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Clean Diesel Engine Tech

How The Oems Are Making Oil Burn Cleaner Than Gasoline

Jul 16, 2007
Photographers: David Kennedy, Trevor Reed
Your gasaholic friends may not believe you, but feel free to tell them that diesels will soon be cleaner than current gasoline engines. It's not a trick-they'll have to be that clean if manufacturers want to sell them in the USA.
Photo 2/19   |   Honda's new four-cylinder i-CTDI engine is possibly the most advanced diesel engine ever built. The 2.2L engine produces 138 hp and a hefty 250 lb-ft of torque, and it does it cleanly and quietly.
EPA Crackdown
By requiring all passenger diesels to meet Tier II Bin 5 emissions standards, the feds threw down the gauntlet and started a war on nitrogen oxides (NOX), hydrocarbons, and particulate (soot) emissions. As of January 1, 2007, all light-duty diesels sold in the U.S. have to emit 50 percent fewer hydrocarbons and NOX and 90-plus percent less particulate matter (compared with the rules instituted in 2004). That's a giant drop in emissions and probably caused a giant drop in the stomachs of engineers who needed to act quickly to ensure their engines would be ready in time or risk being locked out of the U.S. market for a model year or longer. Luckily, the government made the transition easier by requiring cleaner fuel for diesels.
Ultra-Low Sulfur Diesel
By now, all the on-road diesel being sold in the U.S. has a sulfur content of 15 parts per million. This ultra-low sulfur diesel (ULSD) is much cleaner than its predecessor, which was allowed to have up to 500 ppm of the nasty element.
Exhaust Gas Recirculation
EGR: Those may be three of the most hated letters among automotive enthusiasts. Reintroduction of exhaust fumes into the intake manifold has been blamed for strangling musclecar engines and reducing diesel performance for the sake of better emissions. Hate it or not, EGR is here to stay because it reduces NOX, and it's only getting more invasive. The new 6.7L Cummins, LMM Duramax, and 6.4L Ford Power Stroke are sucking up to 25 percent of their exhaust back into the engine. That's a lot of hot air, so each of the engines employs a large EGR cooler to chill the gases and sometimes even a catalyst to clean them before they are routed back into the engine. Not only is there less exhaust to spin the turbo(s), but up to a quarter of the intake charge will be dirty exhaust instead of fresh air-and weight has been added to the engine package. Let's just say that opinions about EGR probably won't be improving.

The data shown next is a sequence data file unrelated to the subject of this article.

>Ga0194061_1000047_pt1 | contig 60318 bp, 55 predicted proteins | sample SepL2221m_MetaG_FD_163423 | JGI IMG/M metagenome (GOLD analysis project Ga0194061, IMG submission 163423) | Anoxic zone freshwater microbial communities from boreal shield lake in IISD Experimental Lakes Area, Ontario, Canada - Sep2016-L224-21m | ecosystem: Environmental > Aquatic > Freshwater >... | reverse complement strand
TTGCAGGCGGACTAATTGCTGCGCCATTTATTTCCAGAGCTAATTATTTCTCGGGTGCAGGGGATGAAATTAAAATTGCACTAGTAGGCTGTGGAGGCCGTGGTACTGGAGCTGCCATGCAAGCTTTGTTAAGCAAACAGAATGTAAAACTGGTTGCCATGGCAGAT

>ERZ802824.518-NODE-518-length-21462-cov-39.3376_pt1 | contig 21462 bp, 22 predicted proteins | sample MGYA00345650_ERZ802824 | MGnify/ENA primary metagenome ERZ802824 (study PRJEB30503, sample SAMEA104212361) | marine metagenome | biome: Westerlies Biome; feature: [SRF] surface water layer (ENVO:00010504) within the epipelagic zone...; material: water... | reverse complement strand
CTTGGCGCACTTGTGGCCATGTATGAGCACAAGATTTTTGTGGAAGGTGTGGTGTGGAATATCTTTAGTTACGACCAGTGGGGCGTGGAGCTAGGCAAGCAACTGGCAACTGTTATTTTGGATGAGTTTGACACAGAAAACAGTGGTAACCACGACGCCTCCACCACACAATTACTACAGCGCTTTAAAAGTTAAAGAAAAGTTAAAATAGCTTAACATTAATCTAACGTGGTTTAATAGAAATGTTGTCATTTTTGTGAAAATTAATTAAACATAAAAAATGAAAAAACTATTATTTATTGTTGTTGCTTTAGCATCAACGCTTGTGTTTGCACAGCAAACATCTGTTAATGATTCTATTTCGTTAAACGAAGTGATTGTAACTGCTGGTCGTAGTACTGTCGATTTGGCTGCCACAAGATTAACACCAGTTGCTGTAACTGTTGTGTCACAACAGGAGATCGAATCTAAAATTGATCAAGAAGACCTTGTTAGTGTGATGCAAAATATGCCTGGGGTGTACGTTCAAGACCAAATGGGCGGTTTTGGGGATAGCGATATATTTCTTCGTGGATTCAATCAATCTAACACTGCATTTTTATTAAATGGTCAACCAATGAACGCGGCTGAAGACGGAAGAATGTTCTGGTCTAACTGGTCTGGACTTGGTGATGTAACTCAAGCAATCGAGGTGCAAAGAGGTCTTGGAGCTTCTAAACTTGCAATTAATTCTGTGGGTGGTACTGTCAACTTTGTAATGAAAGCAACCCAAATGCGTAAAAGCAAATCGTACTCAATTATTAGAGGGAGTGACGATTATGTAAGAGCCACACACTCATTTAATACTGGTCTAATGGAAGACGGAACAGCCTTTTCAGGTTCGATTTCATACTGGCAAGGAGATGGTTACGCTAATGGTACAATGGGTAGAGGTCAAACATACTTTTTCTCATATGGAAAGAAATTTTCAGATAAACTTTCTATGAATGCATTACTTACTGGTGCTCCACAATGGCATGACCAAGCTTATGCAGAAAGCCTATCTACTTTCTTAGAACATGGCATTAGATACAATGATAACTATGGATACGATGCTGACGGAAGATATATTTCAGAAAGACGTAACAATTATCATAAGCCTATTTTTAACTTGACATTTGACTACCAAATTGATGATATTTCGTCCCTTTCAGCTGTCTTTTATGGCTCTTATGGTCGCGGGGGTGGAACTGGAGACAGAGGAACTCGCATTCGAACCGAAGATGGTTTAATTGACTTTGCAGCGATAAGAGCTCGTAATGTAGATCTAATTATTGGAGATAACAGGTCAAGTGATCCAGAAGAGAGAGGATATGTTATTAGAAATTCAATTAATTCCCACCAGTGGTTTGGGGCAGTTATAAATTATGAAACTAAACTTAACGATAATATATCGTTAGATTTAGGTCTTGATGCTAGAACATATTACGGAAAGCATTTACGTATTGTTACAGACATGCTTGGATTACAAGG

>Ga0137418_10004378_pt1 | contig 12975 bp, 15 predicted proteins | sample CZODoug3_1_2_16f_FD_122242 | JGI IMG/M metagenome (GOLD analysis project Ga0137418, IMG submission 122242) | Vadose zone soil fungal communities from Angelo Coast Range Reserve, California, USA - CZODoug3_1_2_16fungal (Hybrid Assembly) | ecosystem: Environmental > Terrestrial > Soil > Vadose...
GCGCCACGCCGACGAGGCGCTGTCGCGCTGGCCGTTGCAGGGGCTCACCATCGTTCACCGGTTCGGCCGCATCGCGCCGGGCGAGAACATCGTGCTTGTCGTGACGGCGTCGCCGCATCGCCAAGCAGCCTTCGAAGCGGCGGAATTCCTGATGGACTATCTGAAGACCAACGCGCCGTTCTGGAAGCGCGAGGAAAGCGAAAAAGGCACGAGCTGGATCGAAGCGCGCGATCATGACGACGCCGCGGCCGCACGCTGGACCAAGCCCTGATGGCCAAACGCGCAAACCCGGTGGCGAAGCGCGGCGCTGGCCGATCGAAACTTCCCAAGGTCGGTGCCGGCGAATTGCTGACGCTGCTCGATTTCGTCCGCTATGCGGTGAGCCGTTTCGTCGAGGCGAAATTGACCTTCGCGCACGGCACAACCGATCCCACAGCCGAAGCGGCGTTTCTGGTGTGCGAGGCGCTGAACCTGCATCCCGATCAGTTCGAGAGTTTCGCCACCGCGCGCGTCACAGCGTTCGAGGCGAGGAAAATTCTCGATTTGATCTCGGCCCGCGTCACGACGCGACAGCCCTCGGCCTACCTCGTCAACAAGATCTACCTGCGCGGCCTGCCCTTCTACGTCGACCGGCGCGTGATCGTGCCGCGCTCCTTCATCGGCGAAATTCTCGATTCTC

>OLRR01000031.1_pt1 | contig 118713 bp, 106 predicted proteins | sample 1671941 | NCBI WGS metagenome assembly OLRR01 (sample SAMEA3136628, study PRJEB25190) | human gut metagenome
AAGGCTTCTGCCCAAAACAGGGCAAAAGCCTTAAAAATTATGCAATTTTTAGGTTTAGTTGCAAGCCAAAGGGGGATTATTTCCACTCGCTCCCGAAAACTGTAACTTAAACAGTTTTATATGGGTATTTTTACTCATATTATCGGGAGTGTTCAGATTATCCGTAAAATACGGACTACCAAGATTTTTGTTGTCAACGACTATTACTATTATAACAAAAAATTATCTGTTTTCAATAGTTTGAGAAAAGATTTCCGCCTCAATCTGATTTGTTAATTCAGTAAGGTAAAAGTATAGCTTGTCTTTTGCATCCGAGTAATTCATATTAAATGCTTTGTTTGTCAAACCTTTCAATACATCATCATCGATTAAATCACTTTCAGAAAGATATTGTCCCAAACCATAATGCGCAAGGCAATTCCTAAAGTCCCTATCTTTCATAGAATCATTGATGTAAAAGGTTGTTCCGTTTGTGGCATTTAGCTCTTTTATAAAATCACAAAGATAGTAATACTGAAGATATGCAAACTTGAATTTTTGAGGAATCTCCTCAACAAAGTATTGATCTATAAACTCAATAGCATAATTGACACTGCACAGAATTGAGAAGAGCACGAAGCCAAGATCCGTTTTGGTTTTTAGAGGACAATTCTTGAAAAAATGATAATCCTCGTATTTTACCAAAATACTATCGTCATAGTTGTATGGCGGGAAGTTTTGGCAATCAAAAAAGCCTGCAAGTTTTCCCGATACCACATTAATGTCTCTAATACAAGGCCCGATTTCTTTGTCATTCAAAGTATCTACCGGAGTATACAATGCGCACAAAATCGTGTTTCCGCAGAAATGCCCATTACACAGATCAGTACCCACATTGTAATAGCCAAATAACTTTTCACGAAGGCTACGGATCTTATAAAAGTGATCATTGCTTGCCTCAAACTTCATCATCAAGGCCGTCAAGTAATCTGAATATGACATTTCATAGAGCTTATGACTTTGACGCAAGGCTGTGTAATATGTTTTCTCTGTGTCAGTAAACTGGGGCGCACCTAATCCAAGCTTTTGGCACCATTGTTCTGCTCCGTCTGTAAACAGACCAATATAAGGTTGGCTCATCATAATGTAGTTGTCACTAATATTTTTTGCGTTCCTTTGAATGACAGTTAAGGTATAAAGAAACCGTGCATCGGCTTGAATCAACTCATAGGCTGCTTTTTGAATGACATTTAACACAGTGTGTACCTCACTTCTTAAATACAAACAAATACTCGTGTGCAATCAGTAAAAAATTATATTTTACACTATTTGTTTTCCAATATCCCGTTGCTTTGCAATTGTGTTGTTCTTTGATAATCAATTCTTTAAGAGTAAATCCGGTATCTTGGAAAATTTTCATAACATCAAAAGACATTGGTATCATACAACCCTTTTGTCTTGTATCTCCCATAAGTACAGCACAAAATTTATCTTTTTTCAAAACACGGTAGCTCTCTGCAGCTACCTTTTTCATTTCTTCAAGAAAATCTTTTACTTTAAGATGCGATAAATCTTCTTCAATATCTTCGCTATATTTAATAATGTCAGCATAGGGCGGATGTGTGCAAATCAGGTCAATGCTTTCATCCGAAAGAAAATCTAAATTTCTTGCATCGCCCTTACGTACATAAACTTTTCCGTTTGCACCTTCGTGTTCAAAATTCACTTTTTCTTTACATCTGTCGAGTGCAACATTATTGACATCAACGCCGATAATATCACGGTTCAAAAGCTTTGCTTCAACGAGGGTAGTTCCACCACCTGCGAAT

Photo 3/19   |   clean Diesel Tech diagram
1) Honda DPF system during lean-burn operation, the NOX adsorbent in the lower layer of the catalyst adsorbs NOX from the exhaust gas.
2) As needed, the engine-management system adjusts the engine air/fuel ratio to rich-burn, where the nitrogen oxides in the NOX adsorption layer react with hydrogen obtained from the exhaust gas to produce ammonia (NH3). The adsorbent material in the upper layer temporarily adsorbs the NH3.
3) When the engine returns to lean-burn operation, NH3 adsorbed in the upper layer reacts with NOX in the exhaust gas and reduces it to harmless nitrogen.
Closed-Crankcase NOx Reduction
Another way to reduce NOX emissions is to keep the engines sealed tight so motor-oil vapors in the crankcase can't escape. All three engines now eat their own crankcase gases to reap the NOX-reduction benefits.
Better Injectors
Finally, emissions-friendly changes that will actually help improve performance. Better combustion means more power and fewer emissions. That's why injectors that are capable of at least five injections per combustion cycle are becoming the standard. Not all of these will be power injections, though, because post injections will occasionally be used to heat up the exhaust and burn off gunk caught in the particulate filter. Unfortunately, this may reduce the mpg numbers achieved when compared with '06-and-earlier trucks.
Photo 7/19   |   clean Diesel Tech dodge Ram engine
Variable-Geometry Turbos